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<tr>
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  <td>&nbsp;</td>
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  </tr>
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  <td><h1 class="STYLE5">SNF1:</h1>
 +
    <p>&nbsp;</p>
 +
    <p>SNF1  belongs to a family of protein kinases which is highly conserved in eukaryotes  (Hedbacker&nbsp;2009). The SNF1 homologue in mammalian cells is called AMP-  activated protein kinase (AMPK) and it regulates energy balance in mammals. It  is therefore an attractive target for drug discovery against for example  diabetes and obesity (Amodeo 2007). SNF1 was identified in <em>Saccaromyces cerevisiae </em>in 1981 when the snf1 mutation was found  (Carlson 1981). <br>
 +
      The main  function of SNF1 is to help yeast cells adapt to glucose limitation and it is  required for growth on other carbon sources than glucose such as sucrose  (Hedbacker 2009). This is how SNF got its name, since SNF is an abbreviation  for sucrose-nonfermenting (Hong 2007). SNF1 is consequently important in response  to metabolic stress and it also regulates protective mechanisms against  different stresses in response to glucose depletion (Hong 2007). Besides the  primary role in nutrient stress, it is also important in environmental stresses  including sodium ion stress, heat shock, alkaline pH, oxidative stress and  genotoxic stress (Hedbacker 2009).  SNF1  regulates transcription of many genes and controls the activity of metabolic  enzymes involved in fatty acid metabolism and carbohydrate storage (Hong 2007).  SNF1 also controls nutrient-responsive cellular developmental processes such as  meiosis, sporulation and aging (Hedbacker&nbsp;2009).<br>
 +
      SNF1 is  activated when phosphorylated by the upstream kinases Sak 1, Tos 3 and Elm 1  (Hedbacker&nbsp;2009). Each of all three kinases is enough to activate SNF1 in  response to stress but Sak1 has the major role (Hong&nbsp;2007). SNF1 is  activated by glucose limitation but the glucose signal regulating activation of  SNF1 is not known (Hong 2007). Hong <em>et  al.</em> studied mutants lacking all three kinases and their result was that  SNF1 still was activated in response to sodium ion and alkaline stress which  according to Hong <em>et al.</em> suggests  that stress signals might activate SNF1 by a mechanism that is independent of  the upstream kinases. SNF1 is inactivated by the Ref1-GLc7 protein phosphatase  1 (Hedbacker 2009). The SNF1 protein kinase pathway is robust and low levels of  SNF1 activity is mostly enough for growth under many different stress  conditions (Hong 2007). Apart from activation and deactivation, regulation of  SNF1 is also achieved through autoinhibition and through control of the  subcellular localization (Hedbacker&nbsp;2009). </p>
 +
    <p>&nbsp;</p>
 +
    <h2 class="STYLE5">Subunit structure and  function: </h2>
 +
    <p>&nbsp;</p>
 +
    <p>Like its  ortholog AMPK, SNF1 is heterotrimeric, which means that it consists of three  subunits. The yeast genome encodes the catalytic alpha subunit Snf1, three  different beta subunits, Sip1, Sip2 and Gal83, and the gamma subunit Snf4  (Hedbacker&nbsp;2009). The heterotrimeric interface is located at residue  531-586 on Snf1, residues 375-412 of Sip2 and residues 38-45 of Snf4 (Amodeo, Rudolph, &amp; Tong, 2007).</p>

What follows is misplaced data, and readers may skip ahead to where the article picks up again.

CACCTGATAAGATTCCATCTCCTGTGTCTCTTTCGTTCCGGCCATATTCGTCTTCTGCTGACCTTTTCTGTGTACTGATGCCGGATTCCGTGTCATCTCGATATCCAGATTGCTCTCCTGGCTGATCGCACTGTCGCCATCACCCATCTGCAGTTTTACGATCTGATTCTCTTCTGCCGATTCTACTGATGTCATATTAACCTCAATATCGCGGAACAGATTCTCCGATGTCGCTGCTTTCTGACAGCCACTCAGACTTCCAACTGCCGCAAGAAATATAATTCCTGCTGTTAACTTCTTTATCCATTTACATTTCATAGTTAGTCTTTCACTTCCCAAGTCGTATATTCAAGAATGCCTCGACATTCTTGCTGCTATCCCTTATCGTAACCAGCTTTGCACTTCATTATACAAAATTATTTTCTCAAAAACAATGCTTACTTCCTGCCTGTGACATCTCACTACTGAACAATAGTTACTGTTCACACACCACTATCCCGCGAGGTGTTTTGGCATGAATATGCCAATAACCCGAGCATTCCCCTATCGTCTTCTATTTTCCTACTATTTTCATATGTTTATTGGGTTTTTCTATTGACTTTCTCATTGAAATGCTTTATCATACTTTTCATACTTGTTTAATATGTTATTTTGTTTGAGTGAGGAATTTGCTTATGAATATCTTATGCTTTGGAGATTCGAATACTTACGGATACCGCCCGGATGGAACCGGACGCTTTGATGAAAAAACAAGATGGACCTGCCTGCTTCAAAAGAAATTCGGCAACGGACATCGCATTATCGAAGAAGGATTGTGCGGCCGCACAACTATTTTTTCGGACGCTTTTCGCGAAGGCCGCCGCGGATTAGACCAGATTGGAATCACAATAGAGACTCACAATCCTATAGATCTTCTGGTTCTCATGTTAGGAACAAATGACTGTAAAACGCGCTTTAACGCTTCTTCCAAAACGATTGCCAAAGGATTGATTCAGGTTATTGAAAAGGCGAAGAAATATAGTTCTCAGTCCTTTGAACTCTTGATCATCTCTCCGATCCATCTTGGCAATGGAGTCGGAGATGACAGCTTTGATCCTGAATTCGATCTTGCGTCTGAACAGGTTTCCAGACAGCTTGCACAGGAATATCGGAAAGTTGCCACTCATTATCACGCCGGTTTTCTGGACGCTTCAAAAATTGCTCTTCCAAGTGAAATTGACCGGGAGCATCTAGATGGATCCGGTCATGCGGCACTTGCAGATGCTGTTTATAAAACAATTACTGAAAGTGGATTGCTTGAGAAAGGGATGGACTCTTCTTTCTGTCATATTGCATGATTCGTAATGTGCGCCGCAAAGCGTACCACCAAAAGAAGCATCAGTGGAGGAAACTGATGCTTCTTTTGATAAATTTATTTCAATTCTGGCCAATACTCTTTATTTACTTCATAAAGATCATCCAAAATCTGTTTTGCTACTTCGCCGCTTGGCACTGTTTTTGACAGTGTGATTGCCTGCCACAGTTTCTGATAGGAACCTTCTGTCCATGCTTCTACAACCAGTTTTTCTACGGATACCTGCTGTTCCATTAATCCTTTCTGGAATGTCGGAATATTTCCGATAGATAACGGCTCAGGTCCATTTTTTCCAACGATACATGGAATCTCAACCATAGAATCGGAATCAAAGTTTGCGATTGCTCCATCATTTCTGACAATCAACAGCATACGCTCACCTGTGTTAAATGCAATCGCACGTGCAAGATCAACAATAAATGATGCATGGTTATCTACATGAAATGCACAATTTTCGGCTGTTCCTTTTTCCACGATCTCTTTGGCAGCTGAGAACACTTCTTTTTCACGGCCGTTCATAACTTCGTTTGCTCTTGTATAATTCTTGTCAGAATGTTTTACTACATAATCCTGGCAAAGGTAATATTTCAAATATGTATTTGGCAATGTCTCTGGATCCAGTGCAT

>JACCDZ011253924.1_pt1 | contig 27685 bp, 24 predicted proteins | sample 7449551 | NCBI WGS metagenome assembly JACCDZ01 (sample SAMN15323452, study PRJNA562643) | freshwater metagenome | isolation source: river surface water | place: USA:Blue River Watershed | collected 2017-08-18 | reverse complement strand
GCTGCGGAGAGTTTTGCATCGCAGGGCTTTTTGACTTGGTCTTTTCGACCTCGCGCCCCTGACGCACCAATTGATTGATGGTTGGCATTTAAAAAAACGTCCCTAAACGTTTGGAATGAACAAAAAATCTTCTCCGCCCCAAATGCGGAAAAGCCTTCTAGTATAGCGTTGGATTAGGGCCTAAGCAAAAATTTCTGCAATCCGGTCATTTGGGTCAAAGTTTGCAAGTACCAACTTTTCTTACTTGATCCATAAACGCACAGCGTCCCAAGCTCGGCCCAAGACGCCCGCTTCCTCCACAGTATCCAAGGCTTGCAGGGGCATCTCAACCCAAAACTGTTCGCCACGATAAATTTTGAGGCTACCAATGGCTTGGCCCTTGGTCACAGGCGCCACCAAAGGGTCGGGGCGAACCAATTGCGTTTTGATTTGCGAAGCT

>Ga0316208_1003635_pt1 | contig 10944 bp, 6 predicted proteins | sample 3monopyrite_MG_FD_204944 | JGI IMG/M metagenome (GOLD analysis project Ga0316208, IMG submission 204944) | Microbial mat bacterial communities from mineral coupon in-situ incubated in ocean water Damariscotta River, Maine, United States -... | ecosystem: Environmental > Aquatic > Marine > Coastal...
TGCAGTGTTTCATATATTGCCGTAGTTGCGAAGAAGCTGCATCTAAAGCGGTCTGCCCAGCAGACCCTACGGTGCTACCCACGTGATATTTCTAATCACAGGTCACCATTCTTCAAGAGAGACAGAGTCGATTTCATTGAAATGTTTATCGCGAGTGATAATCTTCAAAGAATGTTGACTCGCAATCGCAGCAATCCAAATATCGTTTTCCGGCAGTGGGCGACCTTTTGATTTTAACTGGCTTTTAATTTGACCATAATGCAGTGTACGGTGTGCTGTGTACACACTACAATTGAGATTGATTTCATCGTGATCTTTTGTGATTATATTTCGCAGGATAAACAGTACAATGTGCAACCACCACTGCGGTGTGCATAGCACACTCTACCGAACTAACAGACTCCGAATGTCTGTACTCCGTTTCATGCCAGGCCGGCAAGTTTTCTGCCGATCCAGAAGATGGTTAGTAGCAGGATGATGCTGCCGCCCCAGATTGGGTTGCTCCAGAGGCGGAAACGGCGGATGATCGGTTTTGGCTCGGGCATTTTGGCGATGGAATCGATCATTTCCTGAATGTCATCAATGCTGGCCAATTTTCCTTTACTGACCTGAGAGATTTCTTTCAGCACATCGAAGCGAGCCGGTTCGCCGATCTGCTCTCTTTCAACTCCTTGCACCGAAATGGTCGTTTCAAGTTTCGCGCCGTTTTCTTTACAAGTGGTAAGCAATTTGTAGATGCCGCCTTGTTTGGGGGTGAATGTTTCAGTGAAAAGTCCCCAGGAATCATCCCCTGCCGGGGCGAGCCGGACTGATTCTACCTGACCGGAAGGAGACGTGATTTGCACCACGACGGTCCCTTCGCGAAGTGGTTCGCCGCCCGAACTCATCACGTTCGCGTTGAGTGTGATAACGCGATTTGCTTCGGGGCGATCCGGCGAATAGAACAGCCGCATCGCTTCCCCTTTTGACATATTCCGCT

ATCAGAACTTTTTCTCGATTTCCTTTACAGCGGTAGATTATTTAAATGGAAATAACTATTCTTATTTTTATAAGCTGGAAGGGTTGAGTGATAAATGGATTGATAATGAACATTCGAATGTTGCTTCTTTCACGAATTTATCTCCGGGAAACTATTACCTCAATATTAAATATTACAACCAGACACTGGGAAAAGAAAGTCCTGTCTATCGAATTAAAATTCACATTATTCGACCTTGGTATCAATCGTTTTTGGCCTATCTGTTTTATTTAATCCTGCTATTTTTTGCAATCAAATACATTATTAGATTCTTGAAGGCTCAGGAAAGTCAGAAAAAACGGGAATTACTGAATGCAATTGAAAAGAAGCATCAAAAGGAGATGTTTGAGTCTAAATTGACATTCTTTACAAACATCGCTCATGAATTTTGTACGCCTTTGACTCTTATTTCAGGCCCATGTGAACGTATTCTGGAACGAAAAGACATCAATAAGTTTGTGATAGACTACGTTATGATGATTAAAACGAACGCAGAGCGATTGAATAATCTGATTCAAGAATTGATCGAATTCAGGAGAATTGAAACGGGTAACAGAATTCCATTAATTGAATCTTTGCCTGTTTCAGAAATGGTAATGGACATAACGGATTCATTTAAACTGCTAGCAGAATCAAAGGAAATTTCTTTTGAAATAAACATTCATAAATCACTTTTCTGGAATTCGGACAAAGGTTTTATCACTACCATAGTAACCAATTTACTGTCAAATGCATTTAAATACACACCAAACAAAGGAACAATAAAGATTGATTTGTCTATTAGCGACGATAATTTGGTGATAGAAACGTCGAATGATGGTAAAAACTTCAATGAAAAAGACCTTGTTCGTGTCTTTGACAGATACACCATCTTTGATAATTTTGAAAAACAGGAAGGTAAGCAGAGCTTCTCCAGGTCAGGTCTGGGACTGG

+
    <p>&nbsp;</p>
 +
    <h3 class="text3">Snf1- alpha subunit:</h3>
 +
    <p>&nbsp;</p>
 +
    <p>This  catalytic subunit spans 633 amino acids and contains 3 major features, namely  the kinase domain, the activation site and a regulatory domain (Hedbacker  2009). The regulatory domain consists of the AIS-domain (Auto Inhibitory  Sequence) which functions by binding to the kinase domain and thereby silencing  the catalytic activity. The kinase domain also contains the activation site of  the full protein complex, Thr210, which is phosphorylated by upstream kinases  when the cells are exposed to external stress (McCartney &amp;  Schmidt 2001).</p>
 +
    <p>&nbsp;</p>
 +
    <h3 class="text3">Beta- subunits:</h3>
 +
    <p>&nbsp;</p>
 +
    <p>There are  three known types of the beta subunit, Sip1, Sip2 and Gal83 (Hedbacker 2009).  All three beta subunits in yeast share a conserved GBD (glucogen binding  domain) with their common mammalian ortholog AMPK (Wiatrowski et al 2004). The  three different subunits differ in their cellular localization when glucose is  limited. Sip1 localizes to the vacuolar membrane, Sip2 remains cytoplasmic  while Gal83 localizes to the nucleus (Vincent <em>et al </em>2001). Due to this the subunits contain a few differing  elements, for example the Gal83-subunit contains a nuclear localization signal  on the c-terminus (Hedbacker and Carlson 2006)</p>
 +
    <p>.</p>
 +
    <h3 class="text3">Snf4 – gamma subunit:</h3>
 +
    <p>&nbsp;</p>
 +
    <p>The  Snf4-subunit consits of 2 bateman domains made up of CBS (cystathionine-beta  synthase) repeats that enable them to bind to adenosine derivatives (Hedbacker  2009).  This subunit is also a part of  the SNF1 activity regulating machinery through binding to the AIS -region of  the Snf1 subunit when the glucose supply is low. This binding inhibits the  autoinhibition of the kinase activity performed by the AIS sequence (Celenza  and Carlson 1989). <br>
 +
    </p>
 +
    <p>References:</p>
 +
    <ul>
 +
      <li>       Carlson,  M., Osmond, B. C., Botstein, D. (1981) Mutants of yeast defective in sucrose  utilization. <em>Genetics, </em>98:25-40.<br>
 +
        </li>
 +
          <li>Celenza, J. L.,  Carson, M. (1989) Mutational Analysis of the Saccharomyces cerevisiae SNF1  Protein<br>
 +
          Kinase and Evidence for  Functional Interaction with the SNF4 Protein. <em>Molecular and cellular biology </em>9: 5034-5044</li>